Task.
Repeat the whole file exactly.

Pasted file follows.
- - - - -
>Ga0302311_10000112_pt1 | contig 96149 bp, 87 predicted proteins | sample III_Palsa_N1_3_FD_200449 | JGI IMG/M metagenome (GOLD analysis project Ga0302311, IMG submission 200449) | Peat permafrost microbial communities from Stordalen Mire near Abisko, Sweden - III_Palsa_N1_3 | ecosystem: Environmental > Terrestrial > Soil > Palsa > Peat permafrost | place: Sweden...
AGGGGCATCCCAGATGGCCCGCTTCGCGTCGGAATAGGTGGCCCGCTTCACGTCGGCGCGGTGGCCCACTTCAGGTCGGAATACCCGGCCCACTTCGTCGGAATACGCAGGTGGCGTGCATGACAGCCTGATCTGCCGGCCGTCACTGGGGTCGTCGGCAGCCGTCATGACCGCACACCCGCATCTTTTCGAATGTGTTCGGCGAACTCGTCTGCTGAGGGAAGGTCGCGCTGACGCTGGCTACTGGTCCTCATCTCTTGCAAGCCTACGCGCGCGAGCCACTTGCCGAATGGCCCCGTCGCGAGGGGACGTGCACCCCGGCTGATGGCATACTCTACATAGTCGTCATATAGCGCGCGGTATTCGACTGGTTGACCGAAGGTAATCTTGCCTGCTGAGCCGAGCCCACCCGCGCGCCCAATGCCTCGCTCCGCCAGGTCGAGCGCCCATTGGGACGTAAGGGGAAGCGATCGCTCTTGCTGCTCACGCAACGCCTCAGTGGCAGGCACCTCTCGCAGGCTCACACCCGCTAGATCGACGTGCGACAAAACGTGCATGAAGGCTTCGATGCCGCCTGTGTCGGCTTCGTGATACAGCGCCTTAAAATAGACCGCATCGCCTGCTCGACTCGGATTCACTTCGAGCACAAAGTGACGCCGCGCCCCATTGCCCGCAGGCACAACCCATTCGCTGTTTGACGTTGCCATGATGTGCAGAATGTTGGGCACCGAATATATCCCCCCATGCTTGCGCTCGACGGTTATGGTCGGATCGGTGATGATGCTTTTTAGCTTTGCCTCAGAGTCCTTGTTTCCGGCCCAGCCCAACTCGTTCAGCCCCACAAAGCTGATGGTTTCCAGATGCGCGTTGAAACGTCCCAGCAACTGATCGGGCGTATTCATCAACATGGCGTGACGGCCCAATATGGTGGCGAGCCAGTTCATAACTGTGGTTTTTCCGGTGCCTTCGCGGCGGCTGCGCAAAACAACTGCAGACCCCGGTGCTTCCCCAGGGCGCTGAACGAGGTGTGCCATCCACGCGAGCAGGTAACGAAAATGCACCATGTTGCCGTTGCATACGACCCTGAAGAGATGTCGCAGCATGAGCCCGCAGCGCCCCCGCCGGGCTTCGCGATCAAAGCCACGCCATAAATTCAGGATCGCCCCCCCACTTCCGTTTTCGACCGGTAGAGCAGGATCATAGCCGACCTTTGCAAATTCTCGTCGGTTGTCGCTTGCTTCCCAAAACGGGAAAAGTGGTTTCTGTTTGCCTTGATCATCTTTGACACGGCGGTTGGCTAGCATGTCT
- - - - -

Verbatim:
>Ga0302311_10000112_pt1 | contig 96149 bp, 87 predicted proteins | sample III_Palsa_N1_3_FD_200449 | JGI IMG/M metagenome (GOLD analysis project Ga0302311, IMG submission 200449) | Peat permafrost microbial communities from Stordalen Mire near Abisko, Sweden - III_Palsa_N1_3 | ecosystem: Environmental > Terrestrial > Soil > Palsa > Peat permafrost | place: Sweden...
AGGGGCATCCCAGATGGCCCGCTTCGCGTCGGAATAGGTGGCCCGCTTCACGTCGGCGCGGTGGCCCACTTCAGGTCGGAATACCCGGCCCACTTCGTCGGAATACGCAGGTGGCGTGCATGACAGCCTGATCTGCCGGCCGTCACTGGGGTCGTCGGCAGCCGTCATGACCGCACACCCGCATCTTTTCGAATGTGTTCGGCGAACTCGTCTGCTGAGGGAAGGTCGCGCTGACGCTGGCTACTGGTCCTCATCTCTTGCAAGCCTACGCGCGCGAGCCACTTGCCGAATGGCCCCGTCGCGAGGGGACGTGCACCCCGGCTGATGGCATACTCTACATAGTCGTCATATAGCGCGCGGTATTCGACTGGTTGACCGAAGGTAATCTTGCCTGCTGAGCCGAGCCCACCCGCGCGCCCAATGCCTCGCTCCGCCAGGTCGAGCGCCCATTGGGACGTAAGGGGAAGCGATCGCTCTTGCTGCTCACGCAACGCCTCAGTGGCAGGCACCTCTCGCAGGCTCACACCCGCTAGATCGACGTGCGACAAAACGTGCATGAAGGCTTCGATGCCGCCTGTGTCGGCTTCGTGATACAGCGCCTTAAAATAGACCGCATCGCCTGCTCGACTCGGATTCACTTCGAGCACAAAGTGACGCCGCGCCCCATTGCCCGCAGGCACAACCCATTCGCTGTTTGACGTTGCCATGATGTGCAGAATGTTGGGCACCGAATATATCCCCCCATGCTTGCGCTCGACGGTTATGGTCGGATCGGTGATGATGCTTTTTAGCTTTGCCTCAGAGTCCTTGTTTCCGGCCCAGCCCAACTCGTTCAGCCCCACAAAGCTGATGGTTTCCAGATGCGCGTTGAAACGTCCCAGCAACTGATCGGGCGTATTCATCAACATGGCGTGACGGCCCAATATGGTGGCGAGCCAGTTCATAACTGTGGTTTTTCCGGTGCCTTCGCGGCGGCTGCGCAAAACAACTGCAGACCCCGGTGCTTCCCCAGGGCGCTGAACGAGGTGTGCCATCCACGCGAGCAGGTAACGAAAATGCACCATGTTGCCGTTGCATACGACCCTGAAGAGATGTCGCAGCATGAGCCCGCAGCGCCCCCGCCGGGCTTCGCGATCAAAGCCACGCCATAAATTCAGGATCGCCCCCCCACTTCCGTTTTCGACCGGTAGAGCAGGATCATAGCCGACCTTTGCAAATTCTCGTCGGTTGTCGCTTGCTTCCCAAAACGGGAAAAGTGGTTTCTGTTTGCCTTGATCATCTTTGACACGGCGGTTGGCTAGCATGTCT